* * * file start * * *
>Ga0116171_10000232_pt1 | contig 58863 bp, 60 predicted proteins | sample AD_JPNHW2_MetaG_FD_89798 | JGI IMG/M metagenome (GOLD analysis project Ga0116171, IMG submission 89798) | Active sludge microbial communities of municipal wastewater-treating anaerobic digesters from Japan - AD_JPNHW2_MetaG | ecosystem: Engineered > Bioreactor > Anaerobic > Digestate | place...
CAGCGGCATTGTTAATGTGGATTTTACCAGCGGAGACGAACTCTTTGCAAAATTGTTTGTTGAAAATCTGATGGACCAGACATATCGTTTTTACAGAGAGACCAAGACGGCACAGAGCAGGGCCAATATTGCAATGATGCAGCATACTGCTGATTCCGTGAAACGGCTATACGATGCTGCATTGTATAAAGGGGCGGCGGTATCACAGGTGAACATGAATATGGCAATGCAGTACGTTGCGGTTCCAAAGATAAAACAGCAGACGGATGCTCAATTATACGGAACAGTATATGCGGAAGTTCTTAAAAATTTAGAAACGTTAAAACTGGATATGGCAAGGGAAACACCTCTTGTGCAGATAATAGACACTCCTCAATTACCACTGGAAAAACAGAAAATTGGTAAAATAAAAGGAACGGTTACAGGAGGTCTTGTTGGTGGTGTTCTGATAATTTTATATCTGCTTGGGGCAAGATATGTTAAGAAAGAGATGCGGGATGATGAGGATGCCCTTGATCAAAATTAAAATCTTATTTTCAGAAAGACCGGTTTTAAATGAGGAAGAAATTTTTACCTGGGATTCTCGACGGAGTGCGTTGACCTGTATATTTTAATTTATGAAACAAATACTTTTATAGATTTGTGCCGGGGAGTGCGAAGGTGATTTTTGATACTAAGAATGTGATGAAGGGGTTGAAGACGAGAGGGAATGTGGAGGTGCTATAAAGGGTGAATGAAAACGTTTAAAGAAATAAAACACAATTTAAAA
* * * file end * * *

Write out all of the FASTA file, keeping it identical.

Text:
>Ga0116171_10000232_pt1 | contig 58863 bp, 60 predicted proteins | sample AD_JPNHW2_MetaG_FD_89798 | JGI IMG/M metagenome (GOLD analysis project Ga0116171, IMG submission 89798) | Active sludge microbial communities of municipal wastewater-treating anaerobic digesters from Japan - AD_JPNHW2_MetaG | ecosystem: Engineered > Bioreactor > Anaerobic > Digestate | place...
CAGCGGCATTGTTAATGTGGATTTTACCAGCGGAGACGAACTCTTTGCAAAATTGTTTGTTGAAAATCTGATGGACCAGACATATCGTTTTTACAGAGAGACCAAGACGGCACAGAGCAGGGCCAATATTGCAATGATGCAGCATACTGCTGATTCCGTGAAACGGCTATACGATGCTGCATTGTATAAAGGGGCGGCGGTATCACAGGTGAACATGAATATGGCAATGCAGTACGTTGCGGTTCCAAAGATAAAACAGCAGACGGATGCTCAATTATACGGAACAGTATATGCGGAAGTTCTTAAAAATTTAGAAACGTTAAAACTGGATATGGCAAGGGAAACACCTCTTGTGCAGATAATAGACACTCCTCAATTACCACTGGAAAAACAGAAAATTGGTAAAATAAAAGGAACGGTTACAGGAGGTCTTGTTGGTGGTGTTCTGATAATTTTATATCTGCTTGGGGCAAGATATGTTAAGAAAGAGATGCGGGATGATGAGGATGCCCTTGATCAAAATTAAAATCTTATTTTCAGAAAGACCGGTTTTAAATGAGGAAGAAATTTTTACCTGGGATTCTCGACGGAGTGCGTTGACCTGTATATTTTAATTTATGAAACAAATACTTTTATAGATTTGTGCCGGGGAGTGCGAAGGTGATTTTTGATACTAAGAATGTGATGAAGGGGTTGAAGACGAGAGGGAATGTGGAGGTGCTATAAAGGGTGAATGAAAACGTTTAAAGAAATAAAACACAATTTAAAA